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Music of renowned Estonian composer Arvo Pärt comes to U.S. for rare performance

Washington, D.C. --- The Kennedy Center will host a rare concert this month featuring works by renowned Estonian composer, Arvo Pärt, and amazingly, the event is free of charge.

The Kennedy Center will host a rare concert this month featuring works by renowned Estonian composer, Arvo Pärt, and amazingly, the event is free of charge.  The performance will include 50 Estonian musicians conducted by Tõnu Kaljuste.
Photo credit: Kaupo Kikkas / Arvo Pärt Centre

The performance will include 50 Estonian musicians from the Estonian Philharmonic Chamber Choir and the Tallinn Chamber Orchestra, conducted by Tõnu Kaljuste. They will perform the music of Pärt in Washington, D.C. and New York. Maestro Pärt and President Toomas Hendrik Ilves will attend the Kennedy Center performance.

Pärt is a prominent composer who has had a significant role in the course of 20th century music. “He is one of the milestones that indicate changes, new paths and new quality,” explains Kristina Kõrver, Estonian musicologist and editor in Arvo Pärt Centre. Since 1976, when he found his own musical language -- a unique compositional style and technique called tintinnabuli -- his music has reached millions of people across the globe and it continues to fascinate listeners regardless of age, nation, culture, profession, etc. Critics, musicians and music lovers alike recognize the originality, strength and beauty of his works and have done so for almost four decades, Kõrver observes.

“We cannot measure art and definitely not by top charts,” Kõrver says. But nevertheless she notes that for the last three years, Pärt has been the most performed living composer in the world according to Bachtrack.

Many of his works, such as Für Alina, Fratres, Tabula rasa, Cantus in Memory of Benjamin Britten or Spiegel im Spiegel -- all recorded and released by ECM New Series -- have gained the popularity and influence uncommon to contemporary classical music as they are performed not only in concert halls but also used in films, in dance and theater productions, in multimedia performances and so on.

To call Pärt one of the key-figures and living legends in contemporary music would not be an exaggeration, Kõrver points out. "To have the opportunity to listen to the all-Pärt program performed by the musicians recommended by composer himself would surely be a memorable experience for the audience."

Other well-known works include “Adam’s Lament“ -- Pärt’s latest large-scale work -- will be performed and conducted by Kaljuste, who recently won the Grammy for the recording "Adam's Lament" (for ECM Records).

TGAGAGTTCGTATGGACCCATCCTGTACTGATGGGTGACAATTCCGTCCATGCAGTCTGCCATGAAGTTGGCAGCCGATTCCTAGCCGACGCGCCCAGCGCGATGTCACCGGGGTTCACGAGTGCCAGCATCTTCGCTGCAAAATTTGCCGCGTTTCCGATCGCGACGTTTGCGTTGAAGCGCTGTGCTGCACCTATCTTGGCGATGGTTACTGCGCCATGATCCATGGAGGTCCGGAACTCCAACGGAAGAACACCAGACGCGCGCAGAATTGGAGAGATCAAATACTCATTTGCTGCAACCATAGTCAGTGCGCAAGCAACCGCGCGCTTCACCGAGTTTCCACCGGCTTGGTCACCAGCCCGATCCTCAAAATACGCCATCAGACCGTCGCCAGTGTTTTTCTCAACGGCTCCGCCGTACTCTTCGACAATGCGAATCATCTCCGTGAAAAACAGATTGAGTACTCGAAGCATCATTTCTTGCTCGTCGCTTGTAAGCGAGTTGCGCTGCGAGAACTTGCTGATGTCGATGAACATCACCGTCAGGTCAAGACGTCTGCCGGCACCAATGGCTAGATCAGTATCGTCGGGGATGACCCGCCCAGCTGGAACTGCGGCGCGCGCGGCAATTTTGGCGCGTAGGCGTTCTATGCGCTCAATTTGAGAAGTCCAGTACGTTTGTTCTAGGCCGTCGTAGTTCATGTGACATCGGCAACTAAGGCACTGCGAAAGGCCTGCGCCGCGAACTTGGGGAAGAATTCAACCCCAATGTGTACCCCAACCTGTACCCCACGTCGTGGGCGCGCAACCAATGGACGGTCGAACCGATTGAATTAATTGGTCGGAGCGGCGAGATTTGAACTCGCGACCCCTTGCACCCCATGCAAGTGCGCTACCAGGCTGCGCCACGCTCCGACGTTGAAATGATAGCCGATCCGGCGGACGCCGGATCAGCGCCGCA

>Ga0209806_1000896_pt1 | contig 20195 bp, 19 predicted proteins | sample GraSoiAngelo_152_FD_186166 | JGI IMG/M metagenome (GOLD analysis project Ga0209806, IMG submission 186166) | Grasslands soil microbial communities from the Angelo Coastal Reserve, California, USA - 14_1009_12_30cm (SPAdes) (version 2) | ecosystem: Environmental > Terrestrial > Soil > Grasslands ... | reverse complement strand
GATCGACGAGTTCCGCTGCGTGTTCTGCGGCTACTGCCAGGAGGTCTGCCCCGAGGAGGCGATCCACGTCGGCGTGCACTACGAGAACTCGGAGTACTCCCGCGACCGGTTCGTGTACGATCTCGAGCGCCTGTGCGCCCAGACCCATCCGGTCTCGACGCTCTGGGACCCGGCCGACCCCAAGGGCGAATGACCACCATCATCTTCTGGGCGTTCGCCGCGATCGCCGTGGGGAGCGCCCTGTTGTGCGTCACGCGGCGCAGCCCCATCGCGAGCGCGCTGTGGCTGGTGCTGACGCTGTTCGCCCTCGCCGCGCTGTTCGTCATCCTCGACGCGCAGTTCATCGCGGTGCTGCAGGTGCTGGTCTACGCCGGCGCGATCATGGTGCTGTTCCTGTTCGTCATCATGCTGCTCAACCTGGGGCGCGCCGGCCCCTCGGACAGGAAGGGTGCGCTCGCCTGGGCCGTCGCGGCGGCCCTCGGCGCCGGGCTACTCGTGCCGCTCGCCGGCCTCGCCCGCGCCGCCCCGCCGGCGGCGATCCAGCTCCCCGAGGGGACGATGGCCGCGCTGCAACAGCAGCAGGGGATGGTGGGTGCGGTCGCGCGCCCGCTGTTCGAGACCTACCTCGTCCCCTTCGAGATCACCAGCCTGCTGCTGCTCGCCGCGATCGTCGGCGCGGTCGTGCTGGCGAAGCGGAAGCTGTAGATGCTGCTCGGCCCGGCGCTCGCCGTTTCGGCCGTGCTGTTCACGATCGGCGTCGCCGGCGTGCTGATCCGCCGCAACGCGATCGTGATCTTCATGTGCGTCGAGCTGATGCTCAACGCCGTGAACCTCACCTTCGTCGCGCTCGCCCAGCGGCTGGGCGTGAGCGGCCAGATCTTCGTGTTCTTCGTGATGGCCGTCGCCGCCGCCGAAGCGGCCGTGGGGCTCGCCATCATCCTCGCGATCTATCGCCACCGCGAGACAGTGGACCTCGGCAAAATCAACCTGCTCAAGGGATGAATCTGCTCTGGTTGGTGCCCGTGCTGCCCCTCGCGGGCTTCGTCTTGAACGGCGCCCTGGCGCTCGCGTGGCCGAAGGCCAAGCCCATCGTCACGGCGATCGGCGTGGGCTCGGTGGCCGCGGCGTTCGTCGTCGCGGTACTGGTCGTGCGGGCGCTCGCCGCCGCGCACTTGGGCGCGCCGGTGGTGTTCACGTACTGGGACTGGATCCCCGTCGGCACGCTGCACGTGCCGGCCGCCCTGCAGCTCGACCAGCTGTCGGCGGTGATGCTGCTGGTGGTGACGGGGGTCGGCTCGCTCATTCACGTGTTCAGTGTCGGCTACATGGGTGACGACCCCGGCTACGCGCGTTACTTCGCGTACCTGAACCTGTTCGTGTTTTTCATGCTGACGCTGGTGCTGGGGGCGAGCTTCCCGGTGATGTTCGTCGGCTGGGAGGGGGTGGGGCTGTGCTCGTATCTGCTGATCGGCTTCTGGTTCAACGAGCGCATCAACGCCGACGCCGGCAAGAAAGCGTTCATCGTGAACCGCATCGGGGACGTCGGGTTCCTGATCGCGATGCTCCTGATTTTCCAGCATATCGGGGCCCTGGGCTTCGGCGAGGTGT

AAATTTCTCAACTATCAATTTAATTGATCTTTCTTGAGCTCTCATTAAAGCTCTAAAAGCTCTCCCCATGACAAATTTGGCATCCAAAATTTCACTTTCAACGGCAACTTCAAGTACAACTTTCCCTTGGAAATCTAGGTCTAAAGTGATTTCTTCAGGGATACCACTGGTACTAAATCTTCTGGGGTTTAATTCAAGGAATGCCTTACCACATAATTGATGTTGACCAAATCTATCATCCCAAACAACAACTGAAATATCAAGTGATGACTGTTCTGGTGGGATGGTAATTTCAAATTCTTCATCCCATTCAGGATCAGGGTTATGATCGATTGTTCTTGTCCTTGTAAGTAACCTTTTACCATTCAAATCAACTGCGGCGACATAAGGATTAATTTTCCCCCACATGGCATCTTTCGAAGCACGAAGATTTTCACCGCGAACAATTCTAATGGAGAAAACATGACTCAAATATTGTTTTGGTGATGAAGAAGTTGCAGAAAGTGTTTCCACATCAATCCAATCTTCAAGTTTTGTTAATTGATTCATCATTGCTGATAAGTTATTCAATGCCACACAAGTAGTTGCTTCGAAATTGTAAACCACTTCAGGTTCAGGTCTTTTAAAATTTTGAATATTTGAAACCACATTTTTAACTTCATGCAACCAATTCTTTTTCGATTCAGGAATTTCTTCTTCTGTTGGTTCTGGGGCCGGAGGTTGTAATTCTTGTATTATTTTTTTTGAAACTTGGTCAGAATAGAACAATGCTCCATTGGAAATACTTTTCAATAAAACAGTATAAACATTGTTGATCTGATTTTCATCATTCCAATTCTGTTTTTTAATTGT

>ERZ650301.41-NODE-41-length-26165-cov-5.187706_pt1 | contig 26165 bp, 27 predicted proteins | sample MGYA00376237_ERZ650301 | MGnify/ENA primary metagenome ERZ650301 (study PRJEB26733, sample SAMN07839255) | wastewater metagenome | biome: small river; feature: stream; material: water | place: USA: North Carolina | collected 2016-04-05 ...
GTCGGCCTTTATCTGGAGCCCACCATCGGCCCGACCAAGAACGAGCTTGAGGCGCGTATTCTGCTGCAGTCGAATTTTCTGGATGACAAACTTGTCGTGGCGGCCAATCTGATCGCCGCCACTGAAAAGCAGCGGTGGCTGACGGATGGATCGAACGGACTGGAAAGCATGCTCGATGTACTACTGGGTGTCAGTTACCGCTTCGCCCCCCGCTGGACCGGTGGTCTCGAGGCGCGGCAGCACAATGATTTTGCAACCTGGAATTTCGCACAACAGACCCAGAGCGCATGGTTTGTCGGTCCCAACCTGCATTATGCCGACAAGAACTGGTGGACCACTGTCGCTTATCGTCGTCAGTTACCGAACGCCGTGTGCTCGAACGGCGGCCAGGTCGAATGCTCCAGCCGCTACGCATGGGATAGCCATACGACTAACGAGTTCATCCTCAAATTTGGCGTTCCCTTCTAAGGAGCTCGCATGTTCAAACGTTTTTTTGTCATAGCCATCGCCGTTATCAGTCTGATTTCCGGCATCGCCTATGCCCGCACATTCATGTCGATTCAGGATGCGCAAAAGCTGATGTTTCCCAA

"Adam's Lament" could be considered one of Pärt’s main works, Kõrver adds, an idea of which came to him already in the early 1990s, but the score was not completed until 2010. "Adam's Lament" was commissioned by the European Capitals of Culture Istanbul 2010 and Tallinn 2011 and premiered in June 2010 in Hagia Irene Church, Istanbul by Estonian and Turkish musicians conducted by Kaljuste.

There is a beautiful quote by Pärt related to the central idea of his music and the text written by St. Silouan the Athonite:

"Adam is the father of us all. Regardless from which viewpoint we look at it -- the farther we move away the clearer we can see that we are all in the same boat… Look, there are many countries in our world, and with the passing of time they become more and more different. But they do not become more different in a good sense, but in a bad sense. How do countries actually exist side by side? Their means of communication can be political, economic or cultural; that is the world we see, our life, which is well accepted by our intellect. And it appears that the intellect is unable to deal with anything beyond that. But that is not really much help to us. It would help us if we could say -- and not only say it but also feel it -- that your child is also my child, and my child is also your child. That should at least mean that you are my brother and my sister, but in this case we would all be related. Perhaps we are? But the roots we can only find in the distant past. The world is a unified organism. If one tooth aches, the whole body is in pain, if one person suffers, the whole world suffers, although we do not always recognize it right away."

Estonian Ambassador Marina Kaljurand says the embassy "has been preparing for the Kennedy Center concert for more than a year. In addition to the generous donation from the Estonian Government and the Kennedy Center's willingness to accommodate this event in their Millennium Stage program, the Embassy has been raising funds to cover the rest of the costs. The donations have come from the Estonian-American community: organizations, Honorary Consuls and private persons."

"This is a truly unique event and a definite highlight of Estonian Cultural Diplomacy in the U.S.," Ambassador Kaljurand notes. "We have been working really hard on making this event a reality -- a one of a kind opportunity to experience a world class performance for free, in the presence of Arvo Pärt -- a living luminary of contemporary classical music."

"The President of Estonia will also be there," she adds. "We are all happy to be a part of making this event happen."

The free concert at the Kennedy Center takes place on May 27 at 6 p.m. in the concert hall which seats about 2400 people. Seating for this public event is provided on a first-come first-serve basis and subject to capacity. See the FAQ section on the Estonia in Concert website for ticket details and the Estonia in Concert facebook page. Information on additional performances planned in both New York and Washington, D.C. appears on the Arvo Pärt Project website.

Other suggested links:

Arvo Pärdi Keskuse

Arvo Pärt Project at St. Vladimir’s Seminary

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